Japanese Focus on Future to Deal With the Downturn

More Look for Security by Improving Health and Seeking Marriage

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Just like the rest of the world, Japan has been hunkering down. Unfortunately, the latest economic issues here are just an extension of what has now been a 20-year slump. So how are Japanese people reacting? The luxury-bag-rental business is booming. It seems everyone has a "zero " beer, fruit juice, gum or pot noodle. Walmart's supermarket chain, Seiyu, has had tremendous success with the country's first real comparative-pricing promotion and the most successful company of the last two or three years has been Uniqlo, which has managed to master the art of good-quality, stylish garments sold at bargain prices. Everyone it seems is either cutting back or trying to fortify for the future. Here are a few of the more interesting trends people are using to cope.

TOKYO DISNEY: The resort recently recorded its highest visitor levels in 25 years, as more Japanese are trading international travel for trips closer to home.
TOKYO DISNEY: The resort recently recorded its highest visitor levels in 25 years, as more Japanese are trading international travel for trips closer to home. Credit: Yoshikazu Tsuno


Trips to Europe and the U.S. are way down, but travelers to Korea have boomed in the last two years, thanks to day-trippers. You can jump a morning flight in Tokyo to Seoul. Be there in two hours, and then do the essential shopping -- luxury goods, cosmetics and so forth. Because of the low exchange rate for the Korean won, luxury items are selling for up to half of the price in Japan. Tokyo Disney Resort, grabbing folks who may have gone to Guam or Hawaii before, recently recorded its highest visitor levels in its 25 years. But the most interesting trade down has been from vacations to "daycations" at outlet malls, which, unlike their European or American outlets are fashionable, have large arrays of top brands, entertainment -- such as playgrounds and spas -- restaurants, movie theaters and are increasingly seen as family-entertainment destinations.


Starting earlier this decade, we saw more and more people "pulling out" of the city to get back to agricultural roots. First there was a boom in balcony and even flower-box farming among young single women who would grow plots as small as a square foot in any space that got some sunlight. Agriculture has also taken off as a favored weekend leisure activity among recording artists and celebrities. These aren't weekend hideaways but actual working farms, where they spend their days off getting their hands dirty. More and more people are "dropping out" of professional careers to go develop farms specializing in unique crops. This has linked with a deepening interest in returning to varieties of traditional vegetables that nearly died out as Japanese food production went mass in the late 20th century. New interest in fresh, unique vegetables has also seeing the growth of ultramini vegetables. Sumika, a grill-style restaurant in Tokyo's Minato Ward, serves a plate of pearl-size tomatoes, yellow tomatoes and fifth-fingertip-size white turnips.

Dave McCaughan is regional strategic planning director-Asia Pacific McCann Worldgroup, and a frequent Ad Age contributor.


The Nintendo Wii, of course, has been the breakout product of the decade. Wii Fit has changed not only gaming and entertainment, but doctors are now known to prescribe a gaming regimen to both the booming retiree market and to city-bound kids with weight problems. The building industry has reported a mini-boom in people having their typically small apartments and houses interiors adjusted to accommodate playing golf or tennis. All part of the continuing "metabo" craze driven initially by governments trying to get people to lower their weight levels as part of a drive to ease health-insurance concerns. It's the reason that a number of underwear manufacturers have now introduced "tension" underwear that actually exercises leg and abdomen muscles of its wearers when they're simply walking around. And it's not just the body that is getting exercised. After Nintendo's huge success in creating brain-game software a few years ago, the hottest subject on bookstore shelves is improving the functions of the mind.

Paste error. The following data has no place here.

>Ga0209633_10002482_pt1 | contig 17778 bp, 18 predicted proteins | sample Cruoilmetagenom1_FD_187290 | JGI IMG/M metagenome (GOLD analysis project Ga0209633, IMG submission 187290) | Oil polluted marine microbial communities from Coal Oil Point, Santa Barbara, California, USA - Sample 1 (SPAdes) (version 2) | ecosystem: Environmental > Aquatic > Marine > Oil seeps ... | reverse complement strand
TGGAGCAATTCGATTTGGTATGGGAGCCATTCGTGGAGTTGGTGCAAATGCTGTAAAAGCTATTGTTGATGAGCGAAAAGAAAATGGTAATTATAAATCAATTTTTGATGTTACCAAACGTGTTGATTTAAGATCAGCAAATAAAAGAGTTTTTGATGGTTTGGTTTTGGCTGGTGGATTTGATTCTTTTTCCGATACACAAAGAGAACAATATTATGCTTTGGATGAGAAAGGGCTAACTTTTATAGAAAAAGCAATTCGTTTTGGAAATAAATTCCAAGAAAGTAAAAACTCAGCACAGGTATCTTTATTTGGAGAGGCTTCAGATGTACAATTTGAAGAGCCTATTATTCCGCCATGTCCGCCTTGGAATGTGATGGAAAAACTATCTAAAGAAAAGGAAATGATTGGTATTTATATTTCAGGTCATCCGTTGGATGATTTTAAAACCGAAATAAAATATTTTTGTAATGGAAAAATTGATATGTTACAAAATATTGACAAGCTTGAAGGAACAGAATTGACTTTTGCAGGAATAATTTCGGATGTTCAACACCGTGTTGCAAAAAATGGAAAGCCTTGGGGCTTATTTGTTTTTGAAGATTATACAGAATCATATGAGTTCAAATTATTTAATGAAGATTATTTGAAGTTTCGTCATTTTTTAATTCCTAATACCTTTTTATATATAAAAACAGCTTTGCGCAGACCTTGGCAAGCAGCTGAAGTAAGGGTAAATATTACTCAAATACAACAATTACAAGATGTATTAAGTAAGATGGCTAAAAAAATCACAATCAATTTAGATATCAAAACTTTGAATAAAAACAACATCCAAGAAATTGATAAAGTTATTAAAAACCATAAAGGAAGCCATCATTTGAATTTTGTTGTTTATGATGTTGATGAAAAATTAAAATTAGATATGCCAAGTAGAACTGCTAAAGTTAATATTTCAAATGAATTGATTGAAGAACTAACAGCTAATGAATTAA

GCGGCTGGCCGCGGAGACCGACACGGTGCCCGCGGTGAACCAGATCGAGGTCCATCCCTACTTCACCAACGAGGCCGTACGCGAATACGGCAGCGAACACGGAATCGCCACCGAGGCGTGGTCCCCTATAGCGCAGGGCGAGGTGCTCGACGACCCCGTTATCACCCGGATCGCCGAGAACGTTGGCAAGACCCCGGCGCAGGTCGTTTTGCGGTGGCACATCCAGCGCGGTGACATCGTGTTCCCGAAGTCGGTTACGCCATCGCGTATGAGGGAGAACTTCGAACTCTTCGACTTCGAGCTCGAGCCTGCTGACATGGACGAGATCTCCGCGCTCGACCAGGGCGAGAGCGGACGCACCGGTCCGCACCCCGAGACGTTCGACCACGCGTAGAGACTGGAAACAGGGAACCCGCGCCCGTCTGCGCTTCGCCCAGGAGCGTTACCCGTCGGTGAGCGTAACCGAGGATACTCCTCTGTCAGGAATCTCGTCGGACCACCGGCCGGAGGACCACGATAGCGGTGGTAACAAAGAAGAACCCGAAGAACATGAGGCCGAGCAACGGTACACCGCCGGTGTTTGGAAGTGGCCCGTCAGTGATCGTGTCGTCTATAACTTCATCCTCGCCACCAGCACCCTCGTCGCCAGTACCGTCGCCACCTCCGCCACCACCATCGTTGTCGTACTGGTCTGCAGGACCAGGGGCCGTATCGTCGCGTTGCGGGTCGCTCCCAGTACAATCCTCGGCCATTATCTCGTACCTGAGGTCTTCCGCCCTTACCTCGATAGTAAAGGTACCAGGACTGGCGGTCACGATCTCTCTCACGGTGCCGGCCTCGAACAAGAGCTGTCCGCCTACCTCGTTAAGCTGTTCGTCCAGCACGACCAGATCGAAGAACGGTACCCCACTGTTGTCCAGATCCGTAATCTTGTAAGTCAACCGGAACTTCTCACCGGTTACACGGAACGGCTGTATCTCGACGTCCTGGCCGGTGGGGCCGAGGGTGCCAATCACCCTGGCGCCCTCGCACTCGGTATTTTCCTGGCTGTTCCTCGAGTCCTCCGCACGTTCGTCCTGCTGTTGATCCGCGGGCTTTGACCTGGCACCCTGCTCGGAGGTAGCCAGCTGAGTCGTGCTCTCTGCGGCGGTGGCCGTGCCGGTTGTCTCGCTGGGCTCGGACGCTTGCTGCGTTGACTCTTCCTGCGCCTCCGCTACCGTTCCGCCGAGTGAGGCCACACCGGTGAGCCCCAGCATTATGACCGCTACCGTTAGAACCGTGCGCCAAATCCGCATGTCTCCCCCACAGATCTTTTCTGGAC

One way women are to coping with a tougher economy is to be more open in chasing a husband, something we're hearing in our McCann Pulse focus groups and from other sources. After a couple of decades where young Japanese women seemed to be perpetually putting off marriage, a significant minority are now reporting that they see finding a husband as the best way to deal with money woes. The problem is that what they are looking for and what they are finding don't seem to match. Witness the birth of the newest social group, the "herbivorous" men (so-shoku kei danshi) so called because, well, they just don't want to seem to fight, or eat or commit. There's a generation of young men brought up as computer-game-playing, manga-reading stay-at-home layabouts who sometimes prefer shopping with their friends to dating and find the whole permanent-relationship thing as a distraction from what they see as important in life. So we are seeing a boom in "marriage services" that are oversupplied with potential brides and little interest from husbands-to-be.


For these men, cellphones remain their No. 1 medium. Especially now that we have BeeTV, Japan's first cellphone-exclusive TV network. So far it has more than 30 exclusively-made drama, music and comedy programs you can only access from your phone at a fee of $3 a month. It's estimated over 10% of all TV viewing is already happening via phone screens, with most people now having services allowing them to watch broadcast TV anywhere. It's perfect for tough days when people have time to kill.

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